Vilsack hasn't wavered in support of ethanol industry, RFS
Although some want to revise or repeal the renewable fuel standard, Tom Vilsack, secretary of agriculture has not wavered. “Our position is that we are strong supporters of the RFS,” he said Feb. 7. “It’s working, it’s doing what it’s supposed to do, and it has helped to build this industry.”
Vilsack spoke to about 1,100 at the National Ethanol Conference, which was held Feb. 4 to 7 in Las Vegas. After a speech in which he said critics were attacking the ethanol industry because it is winning, he spoke privately to a small group of reporters, including Ethanol Producer Magazine.
Asked if President Obama’s support had waned, Vilsack drew a laugh with his response. “I’m still here, man,” he said, referring to the fact that he will remain in office with the USDA while other administrative appointees are transitioning out in Obama’s second term.
Vilsack pointed to 2012 grain-ethanol production numbers as well as progress in the advanced biofuels industry, as it ramps up to commercial production. “(The RFS is) working and we would hope that Congress would continue to let it work,” he said. He also answered a question about what effect it would have on calls to repeal the RFS if the cellulosic ethanol industry did not reach commercial production levels as quickly as expected. “That’s question that could have easily been asked in prior years but I not sure it’s the right question this year,” he said, predicting that by the end of 2013 at least 10 million gallons and perhaps 14 million gallons of the fuel will be produced, with more biorefineries coming online in 2014. “I think we are at that tipping point where we are actually going to see results and I think that’s going to take some pressure off,” he said.
On the subject of rising imports of Brazilian sugarcane ethanol, he said the larger, long-term issue was its potential impact to investments in U.S. innovations and development of new bio-based products. The U.S. has been stagnant and satisfied with the way things are for far too long, he said. “I think this industry has basically challenged that thought process, what can we do differently,” he said.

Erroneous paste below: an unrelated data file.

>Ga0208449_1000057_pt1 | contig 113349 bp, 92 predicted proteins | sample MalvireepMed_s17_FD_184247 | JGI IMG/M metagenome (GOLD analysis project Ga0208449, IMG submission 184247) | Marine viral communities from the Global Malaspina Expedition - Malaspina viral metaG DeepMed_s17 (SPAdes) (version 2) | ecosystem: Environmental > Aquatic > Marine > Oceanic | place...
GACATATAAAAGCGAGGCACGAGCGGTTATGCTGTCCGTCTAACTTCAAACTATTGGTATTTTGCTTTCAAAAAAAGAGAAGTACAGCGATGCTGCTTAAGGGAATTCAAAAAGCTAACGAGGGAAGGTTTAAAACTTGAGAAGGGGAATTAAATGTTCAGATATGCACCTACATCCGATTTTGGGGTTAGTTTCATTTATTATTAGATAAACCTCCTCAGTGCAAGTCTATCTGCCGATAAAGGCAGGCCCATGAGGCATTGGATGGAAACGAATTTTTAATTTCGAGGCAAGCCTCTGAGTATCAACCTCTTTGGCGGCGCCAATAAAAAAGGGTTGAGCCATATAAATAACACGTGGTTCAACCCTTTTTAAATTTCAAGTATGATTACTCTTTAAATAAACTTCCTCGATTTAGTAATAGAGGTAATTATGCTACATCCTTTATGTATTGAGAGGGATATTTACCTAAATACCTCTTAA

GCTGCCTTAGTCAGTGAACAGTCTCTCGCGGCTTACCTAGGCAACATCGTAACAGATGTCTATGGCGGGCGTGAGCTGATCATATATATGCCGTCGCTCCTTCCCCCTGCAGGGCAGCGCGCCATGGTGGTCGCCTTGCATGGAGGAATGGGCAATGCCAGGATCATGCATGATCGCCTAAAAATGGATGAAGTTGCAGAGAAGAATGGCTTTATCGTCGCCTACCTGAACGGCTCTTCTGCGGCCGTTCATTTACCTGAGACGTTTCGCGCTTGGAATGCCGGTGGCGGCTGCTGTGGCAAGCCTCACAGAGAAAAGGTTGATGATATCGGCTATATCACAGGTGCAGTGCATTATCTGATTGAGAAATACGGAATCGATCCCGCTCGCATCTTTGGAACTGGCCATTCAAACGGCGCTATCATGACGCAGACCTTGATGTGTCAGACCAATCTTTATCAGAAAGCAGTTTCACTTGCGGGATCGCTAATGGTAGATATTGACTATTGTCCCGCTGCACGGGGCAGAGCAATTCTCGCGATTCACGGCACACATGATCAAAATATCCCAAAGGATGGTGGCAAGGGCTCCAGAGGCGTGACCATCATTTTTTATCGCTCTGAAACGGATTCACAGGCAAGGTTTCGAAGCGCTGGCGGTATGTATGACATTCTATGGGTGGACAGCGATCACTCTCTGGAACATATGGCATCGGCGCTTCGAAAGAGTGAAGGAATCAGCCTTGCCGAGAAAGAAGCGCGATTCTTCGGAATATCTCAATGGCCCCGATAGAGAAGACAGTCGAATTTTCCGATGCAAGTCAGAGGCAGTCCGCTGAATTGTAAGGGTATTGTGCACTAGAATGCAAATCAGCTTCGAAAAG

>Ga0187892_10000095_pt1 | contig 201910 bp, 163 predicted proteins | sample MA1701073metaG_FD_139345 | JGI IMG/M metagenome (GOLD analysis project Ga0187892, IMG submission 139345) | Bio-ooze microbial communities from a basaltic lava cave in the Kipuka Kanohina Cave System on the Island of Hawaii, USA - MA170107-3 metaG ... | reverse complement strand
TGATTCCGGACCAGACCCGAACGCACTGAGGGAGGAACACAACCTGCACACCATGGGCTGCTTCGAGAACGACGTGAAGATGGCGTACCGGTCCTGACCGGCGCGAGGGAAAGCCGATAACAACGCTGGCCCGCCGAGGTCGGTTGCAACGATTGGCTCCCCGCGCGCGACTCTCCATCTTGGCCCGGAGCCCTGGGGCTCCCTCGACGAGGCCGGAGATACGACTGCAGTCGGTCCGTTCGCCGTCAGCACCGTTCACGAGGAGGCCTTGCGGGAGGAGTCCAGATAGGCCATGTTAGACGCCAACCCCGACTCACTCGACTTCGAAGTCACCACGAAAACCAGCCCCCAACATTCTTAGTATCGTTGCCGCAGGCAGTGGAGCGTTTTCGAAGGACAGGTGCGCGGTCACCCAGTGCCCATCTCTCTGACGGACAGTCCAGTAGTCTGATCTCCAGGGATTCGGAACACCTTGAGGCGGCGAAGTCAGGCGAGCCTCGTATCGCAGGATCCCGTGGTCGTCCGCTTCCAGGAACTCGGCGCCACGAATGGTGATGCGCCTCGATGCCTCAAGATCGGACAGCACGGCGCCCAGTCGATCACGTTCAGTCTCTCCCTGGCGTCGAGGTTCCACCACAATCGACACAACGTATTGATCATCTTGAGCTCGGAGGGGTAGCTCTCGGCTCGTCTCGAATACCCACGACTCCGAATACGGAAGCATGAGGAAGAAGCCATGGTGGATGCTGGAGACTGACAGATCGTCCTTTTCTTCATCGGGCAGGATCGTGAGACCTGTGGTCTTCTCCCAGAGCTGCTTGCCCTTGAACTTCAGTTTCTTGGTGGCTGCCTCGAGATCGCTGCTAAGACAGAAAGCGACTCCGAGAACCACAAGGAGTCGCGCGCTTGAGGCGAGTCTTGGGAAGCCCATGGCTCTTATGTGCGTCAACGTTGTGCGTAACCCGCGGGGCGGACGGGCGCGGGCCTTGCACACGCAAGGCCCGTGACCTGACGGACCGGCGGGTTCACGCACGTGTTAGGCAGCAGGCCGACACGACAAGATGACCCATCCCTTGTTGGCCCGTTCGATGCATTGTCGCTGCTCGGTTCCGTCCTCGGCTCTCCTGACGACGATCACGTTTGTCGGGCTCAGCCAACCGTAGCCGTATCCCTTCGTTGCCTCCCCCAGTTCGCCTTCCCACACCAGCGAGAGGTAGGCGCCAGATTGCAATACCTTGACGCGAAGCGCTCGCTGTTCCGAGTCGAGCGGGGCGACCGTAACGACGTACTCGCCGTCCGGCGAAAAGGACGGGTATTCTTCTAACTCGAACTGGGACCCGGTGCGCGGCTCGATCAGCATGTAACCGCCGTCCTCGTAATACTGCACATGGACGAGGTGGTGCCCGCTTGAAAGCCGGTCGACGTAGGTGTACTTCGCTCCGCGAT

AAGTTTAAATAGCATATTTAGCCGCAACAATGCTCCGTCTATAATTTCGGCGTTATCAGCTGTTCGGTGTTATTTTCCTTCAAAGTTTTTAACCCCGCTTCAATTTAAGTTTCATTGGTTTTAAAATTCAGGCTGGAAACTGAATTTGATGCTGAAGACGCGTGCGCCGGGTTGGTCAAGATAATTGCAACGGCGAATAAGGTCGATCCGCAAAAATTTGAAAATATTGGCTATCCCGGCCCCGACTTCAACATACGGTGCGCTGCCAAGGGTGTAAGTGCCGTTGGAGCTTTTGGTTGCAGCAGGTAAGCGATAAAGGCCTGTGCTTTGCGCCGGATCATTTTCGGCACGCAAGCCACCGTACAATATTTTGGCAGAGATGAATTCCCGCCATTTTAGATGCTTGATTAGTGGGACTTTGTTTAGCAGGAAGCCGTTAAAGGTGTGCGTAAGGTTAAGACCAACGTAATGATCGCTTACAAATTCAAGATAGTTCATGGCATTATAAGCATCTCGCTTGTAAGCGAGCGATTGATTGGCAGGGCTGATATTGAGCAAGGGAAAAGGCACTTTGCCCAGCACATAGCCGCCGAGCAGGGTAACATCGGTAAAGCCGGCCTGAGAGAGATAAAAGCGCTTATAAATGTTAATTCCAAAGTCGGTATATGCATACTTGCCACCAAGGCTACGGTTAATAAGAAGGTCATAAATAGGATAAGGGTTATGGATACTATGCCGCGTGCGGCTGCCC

In his speech to the full group, he’d spoken passionately about his vision for a new bio-based economy that could someday revitalize the U.S. economy while also reversing the trend of population decline in rural areas. The ethanol industry helped start that, he said, and although it’s very small right now it has huge potential for growth, with many entrepreneurs, small businesses and multiple biorefining facilities. Some of these new ventures will fail, he said, but others will succeed.
The subject of the drought and what next year’s crop might look like also came up. Vilsack said he thought farmers should always be optimistic as a new planting season approaches. Still, with the drought actually continuing in some areas through the winter, some soil moisture levels are concerning. Vilsack has been able to find a positive in the current situation, however. “The drought is a wake up call,” he said, providing an opportunity for deeper discussion on changing climate. In fact, on Feb. 7 the USDA released a plan for climate change adaption, which is now open for public comment. “The bottom line is, there is an impact on forestry and ag production which will result in greater amount of storms and more extreme weather conditions,” he said. “We have limited amount of time to research and create strategies to mitigate that.”
He briefly mentioned one strategy which could beneficially impact the ethanol industry by providing additional feedstock supplies. Multicropping, or cover cropping, is helpful in a wide variety of areas, including reduction of carbon emissions and water retention, he said, adding that the USDA would release more information later in February.